Parity rules in NHL playoffs
Recent Stanley Cup winners haven't had much success in the playoffs in the years after winning the cup.
The NHL has seen some of its powerhouse teams get knocked out of the playoffs in the first round. Pittsburgh, Detroit, Chicago and Vancouver are already gone. The Boston Bruins and New York Rangers are teetering on the edge of elimination, getting ready to play their own Game 7s over the next couple of days. It's possible that one (or both) could be joining the aforementioned teams on the golf course.
Many of those teams have won Stanley Cups in recent years. A couple of them (Pittsburgh and Chicago) have the type of young nucleus to their roster that was supposed to result in modern-day NHL dynasties. It hasn't really worked out for any of them. Every team that has won the Stanley Cup in the post-lockout NHL has struggled in the postseason in the years after winning hockey's top prize.
The table below looks at every Stanley Cup winner since 2005-06, the number of times they've qualified for the playoffs after winning, and their won/loss record when it comes postseason series.
As you can see, none of them have had much success.
|Recent Stanley Cup Winners|
|Team||Postseason Appearances after Cup||Playoff Series Won/Loss Record|
|Chicago Blackhawks (2010-11)||2||0-2|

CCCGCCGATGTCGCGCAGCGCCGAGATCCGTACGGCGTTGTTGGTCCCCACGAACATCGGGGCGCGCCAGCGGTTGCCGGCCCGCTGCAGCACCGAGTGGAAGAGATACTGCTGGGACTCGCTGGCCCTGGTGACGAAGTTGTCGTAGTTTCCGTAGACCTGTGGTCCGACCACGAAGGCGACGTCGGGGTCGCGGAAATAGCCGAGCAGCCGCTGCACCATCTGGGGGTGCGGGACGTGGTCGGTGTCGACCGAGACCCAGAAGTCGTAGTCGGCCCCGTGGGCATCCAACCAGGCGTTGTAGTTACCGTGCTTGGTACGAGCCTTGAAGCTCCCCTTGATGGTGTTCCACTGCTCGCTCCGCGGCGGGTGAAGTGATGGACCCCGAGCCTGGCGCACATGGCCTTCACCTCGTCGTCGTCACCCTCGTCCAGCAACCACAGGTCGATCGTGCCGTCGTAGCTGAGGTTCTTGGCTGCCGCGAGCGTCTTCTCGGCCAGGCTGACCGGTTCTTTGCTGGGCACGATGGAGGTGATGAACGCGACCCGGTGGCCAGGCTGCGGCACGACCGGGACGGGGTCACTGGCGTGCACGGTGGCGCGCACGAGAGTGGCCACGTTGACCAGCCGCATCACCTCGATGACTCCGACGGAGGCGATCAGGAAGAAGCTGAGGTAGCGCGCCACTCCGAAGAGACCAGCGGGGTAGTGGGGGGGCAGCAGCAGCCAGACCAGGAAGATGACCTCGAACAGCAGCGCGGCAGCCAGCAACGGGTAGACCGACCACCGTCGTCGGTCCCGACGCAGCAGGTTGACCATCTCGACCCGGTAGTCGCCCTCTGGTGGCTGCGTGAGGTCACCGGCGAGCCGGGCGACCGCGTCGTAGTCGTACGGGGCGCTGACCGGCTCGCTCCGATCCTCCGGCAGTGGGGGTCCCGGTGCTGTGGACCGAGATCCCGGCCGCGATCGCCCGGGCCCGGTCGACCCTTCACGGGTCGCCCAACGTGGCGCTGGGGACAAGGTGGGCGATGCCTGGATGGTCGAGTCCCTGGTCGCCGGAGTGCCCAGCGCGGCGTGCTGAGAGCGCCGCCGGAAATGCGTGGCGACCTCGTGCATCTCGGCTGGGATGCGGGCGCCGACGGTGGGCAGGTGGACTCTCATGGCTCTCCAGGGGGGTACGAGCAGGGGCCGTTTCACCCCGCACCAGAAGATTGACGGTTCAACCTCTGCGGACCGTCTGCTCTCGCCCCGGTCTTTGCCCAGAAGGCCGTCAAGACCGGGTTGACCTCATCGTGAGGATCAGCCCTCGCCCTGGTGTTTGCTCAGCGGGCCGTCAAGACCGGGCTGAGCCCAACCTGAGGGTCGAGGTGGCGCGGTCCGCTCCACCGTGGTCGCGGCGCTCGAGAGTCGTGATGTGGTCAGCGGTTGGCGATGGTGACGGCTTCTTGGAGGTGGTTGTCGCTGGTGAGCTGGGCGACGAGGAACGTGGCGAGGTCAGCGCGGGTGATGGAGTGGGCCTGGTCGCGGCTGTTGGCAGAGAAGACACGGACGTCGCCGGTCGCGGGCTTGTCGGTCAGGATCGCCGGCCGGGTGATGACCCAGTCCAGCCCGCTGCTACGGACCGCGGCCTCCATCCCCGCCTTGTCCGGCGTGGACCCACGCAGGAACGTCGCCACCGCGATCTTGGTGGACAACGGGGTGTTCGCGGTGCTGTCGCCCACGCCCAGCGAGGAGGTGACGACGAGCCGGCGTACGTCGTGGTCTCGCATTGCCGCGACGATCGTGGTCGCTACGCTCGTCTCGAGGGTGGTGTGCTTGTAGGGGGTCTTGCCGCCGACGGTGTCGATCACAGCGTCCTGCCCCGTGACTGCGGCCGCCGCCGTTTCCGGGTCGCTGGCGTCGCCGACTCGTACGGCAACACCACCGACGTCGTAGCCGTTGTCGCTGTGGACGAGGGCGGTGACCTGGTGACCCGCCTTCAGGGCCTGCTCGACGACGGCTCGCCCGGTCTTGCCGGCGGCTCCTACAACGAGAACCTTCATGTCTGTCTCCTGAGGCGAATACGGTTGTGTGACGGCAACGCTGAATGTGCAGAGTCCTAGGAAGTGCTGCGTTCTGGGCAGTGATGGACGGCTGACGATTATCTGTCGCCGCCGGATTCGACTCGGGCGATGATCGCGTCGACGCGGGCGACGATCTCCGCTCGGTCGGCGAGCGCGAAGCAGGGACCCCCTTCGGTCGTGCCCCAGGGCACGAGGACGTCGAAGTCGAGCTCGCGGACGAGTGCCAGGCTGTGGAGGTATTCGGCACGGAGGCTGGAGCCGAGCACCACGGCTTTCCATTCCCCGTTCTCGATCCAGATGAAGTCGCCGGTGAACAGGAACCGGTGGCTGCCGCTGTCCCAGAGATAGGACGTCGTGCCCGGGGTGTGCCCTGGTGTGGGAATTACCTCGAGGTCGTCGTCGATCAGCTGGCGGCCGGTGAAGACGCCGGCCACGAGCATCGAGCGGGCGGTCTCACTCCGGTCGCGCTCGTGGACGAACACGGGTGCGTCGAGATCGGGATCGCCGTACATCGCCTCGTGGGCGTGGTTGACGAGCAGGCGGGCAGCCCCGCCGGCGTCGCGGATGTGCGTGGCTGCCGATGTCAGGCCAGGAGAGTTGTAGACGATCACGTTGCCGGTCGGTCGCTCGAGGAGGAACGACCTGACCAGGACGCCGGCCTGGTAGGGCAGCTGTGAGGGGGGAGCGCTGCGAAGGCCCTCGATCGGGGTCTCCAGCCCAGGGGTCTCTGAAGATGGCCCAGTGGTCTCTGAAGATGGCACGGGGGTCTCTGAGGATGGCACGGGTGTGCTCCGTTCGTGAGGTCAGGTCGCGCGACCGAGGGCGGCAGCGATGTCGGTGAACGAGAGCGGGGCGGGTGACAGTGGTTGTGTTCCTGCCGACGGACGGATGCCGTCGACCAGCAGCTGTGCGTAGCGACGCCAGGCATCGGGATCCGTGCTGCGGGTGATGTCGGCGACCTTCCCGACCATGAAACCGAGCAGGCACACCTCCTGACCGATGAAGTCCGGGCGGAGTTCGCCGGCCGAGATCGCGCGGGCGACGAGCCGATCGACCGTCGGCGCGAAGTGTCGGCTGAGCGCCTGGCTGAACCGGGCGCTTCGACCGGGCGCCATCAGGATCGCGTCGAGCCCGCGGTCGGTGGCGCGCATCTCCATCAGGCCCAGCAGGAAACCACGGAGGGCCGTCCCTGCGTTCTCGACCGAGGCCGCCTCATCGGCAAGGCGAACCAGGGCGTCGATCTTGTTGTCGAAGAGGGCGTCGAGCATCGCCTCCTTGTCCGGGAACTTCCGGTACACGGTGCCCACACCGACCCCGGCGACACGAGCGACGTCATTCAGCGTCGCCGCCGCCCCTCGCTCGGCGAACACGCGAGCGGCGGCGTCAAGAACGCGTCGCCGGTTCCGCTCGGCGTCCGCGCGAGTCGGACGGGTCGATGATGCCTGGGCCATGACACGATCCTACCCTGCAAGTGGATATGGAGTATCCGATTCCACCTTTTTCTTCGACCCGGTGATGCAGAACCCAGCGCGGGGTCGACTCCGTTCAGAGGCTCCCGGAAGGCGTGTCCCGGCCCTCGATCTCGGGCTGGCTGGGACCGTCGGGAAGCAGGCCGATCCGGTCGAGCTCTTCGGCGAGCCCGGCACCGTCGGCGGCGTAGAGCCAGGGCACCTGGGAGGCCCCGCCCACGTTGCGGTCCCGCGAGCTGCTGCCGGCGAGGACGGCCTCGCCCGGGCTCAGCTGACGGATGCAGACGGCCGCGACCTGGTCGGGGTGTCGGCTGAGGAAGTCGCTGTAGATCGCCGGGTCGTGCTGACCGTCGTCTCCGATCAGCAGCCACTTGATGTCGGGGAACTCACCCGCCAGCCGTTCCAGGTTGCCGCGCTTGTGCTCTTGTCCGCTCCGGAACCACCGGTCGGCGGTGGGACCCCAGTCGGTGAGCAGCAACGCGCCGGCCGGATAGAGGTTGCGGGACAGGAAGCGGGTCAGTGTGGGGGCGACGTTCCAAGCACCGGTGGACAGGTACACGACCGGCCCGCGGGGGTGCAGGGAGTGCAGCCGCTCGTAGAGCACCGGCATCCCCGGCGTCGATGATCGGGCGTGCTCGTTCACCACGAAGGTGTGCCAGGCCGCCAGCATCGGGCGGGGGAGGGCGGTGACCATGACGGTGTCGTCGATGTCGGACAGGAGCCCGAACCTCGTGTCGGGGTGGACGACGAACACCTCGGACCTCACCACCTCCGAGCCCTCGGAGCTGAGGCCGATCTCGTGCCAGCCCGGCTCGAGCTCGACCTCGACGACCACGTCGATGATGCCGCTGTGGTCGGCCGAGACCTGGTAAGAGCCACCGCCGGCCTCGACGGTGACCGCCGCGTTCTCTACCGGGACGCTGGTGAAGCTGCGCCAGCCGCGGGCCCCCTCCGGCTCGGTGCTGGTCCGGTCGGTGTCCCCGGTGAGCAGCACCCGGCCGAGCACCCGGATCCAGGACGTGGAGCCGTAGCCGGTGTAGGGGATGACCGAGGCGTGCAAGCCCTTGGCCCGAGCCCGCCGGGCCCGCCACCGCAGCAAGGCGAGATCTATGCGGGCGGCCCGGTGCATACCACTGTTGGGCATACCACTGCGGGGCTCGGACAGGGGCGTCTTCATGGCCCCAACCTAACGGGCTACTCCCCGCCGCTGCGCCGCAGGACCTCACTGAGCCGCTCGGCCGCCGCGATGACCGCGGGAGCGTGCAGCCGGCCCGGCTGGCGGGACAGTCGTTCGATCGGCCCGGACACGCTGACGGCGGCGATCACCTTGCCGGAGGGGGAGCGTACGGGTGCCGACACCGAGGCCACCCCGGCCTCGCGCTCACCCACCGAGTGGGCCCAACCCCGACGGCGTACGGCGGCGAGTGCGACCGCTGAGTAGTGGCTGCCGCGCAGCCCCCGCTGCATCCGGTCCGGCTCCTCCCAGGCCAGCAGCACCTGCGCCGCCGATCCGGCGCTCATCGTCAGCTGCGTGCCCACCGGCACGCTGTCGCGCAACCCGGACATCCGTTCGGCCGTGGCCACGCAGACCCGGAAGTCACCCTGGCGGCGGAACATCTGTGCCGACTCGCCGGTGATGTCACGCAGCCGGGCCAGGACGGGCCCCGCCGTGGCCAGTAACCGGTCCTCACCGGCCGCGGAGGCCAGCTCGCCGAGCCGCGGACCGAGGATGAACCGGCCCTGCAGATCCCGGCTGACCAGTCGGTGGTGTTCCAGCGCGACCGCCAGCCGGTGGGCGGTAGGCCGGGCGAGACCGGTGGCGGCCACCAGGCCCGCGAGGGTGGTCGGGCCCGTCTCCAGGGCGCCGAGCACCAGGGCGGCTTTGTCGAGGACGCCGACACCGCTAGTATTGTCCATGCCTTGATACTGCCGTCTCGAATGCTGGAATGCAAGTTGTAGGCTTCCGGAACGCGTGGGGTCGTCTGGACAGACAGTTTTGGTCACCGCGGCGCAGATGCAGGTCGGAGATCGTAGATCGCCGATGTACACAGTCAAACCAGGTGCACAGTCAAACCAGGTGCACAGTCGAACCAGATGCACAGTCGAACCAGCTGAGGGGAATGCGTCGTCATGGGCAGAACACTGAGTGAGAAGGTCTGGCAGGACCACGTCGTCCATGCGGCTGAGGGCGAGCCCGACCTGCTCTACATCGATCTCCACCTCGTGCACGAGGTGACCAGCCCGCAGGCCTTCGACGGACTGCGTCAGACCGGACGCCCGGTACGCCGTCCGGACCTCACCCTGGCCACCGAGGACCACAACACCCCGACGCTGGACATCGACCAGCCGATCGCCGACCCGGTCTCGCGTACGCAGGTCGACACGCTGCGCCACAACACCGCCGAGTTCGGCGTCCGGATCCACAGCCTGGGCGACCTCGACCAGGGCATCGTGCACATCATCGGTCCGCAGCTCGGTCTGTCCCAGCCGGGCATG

|Pittsburgh Penguins (2008-09)||3||1-3|
|Detroit Red Wings (2007-08)||4||5-4|
|Anaheim Ducks (2006-07)||3||1-3|
|Carolina Hurricanes (2005-06)||1||2-1|
The Chicago, Pittsburgh and Anaheim teams all had impressive collections of young talent. Sidney Crosby, Evgeni Malkin and Jordan Staal for the Penguins. Jonathan Toews and Patrick Kane for the Blackhawks. Corey Perry, Ryan Getzlaf and Bobby Ryan for the Ducks. The type of talent that had many drooling at their potential for winning more than one Stanley Cup. Between them, they've won just two of past the eight postseason series they've appeared in.
The only team on this list that had any sort of playoff success after winning the cup was Detroit, a team that returned to the finals the following season only to lose to Pittsburgh (the team it defeated to win the cup the previous year) in seven games.
1) Breaking news: It's hard to win the Stanley Cup. It takes the perfect combination of skill, goaltending, coaching, health and, yes, a lot of good luck to make it all the way through the tournament. It's even harder to have all of that fall into place twice.
2) Parity rules in the NHL playoffs. All of the teams above lost significant players over the years due to the salary cap crunch, making it even harder to duplicate the feat, and essentially ending the idea of a "dynasty."
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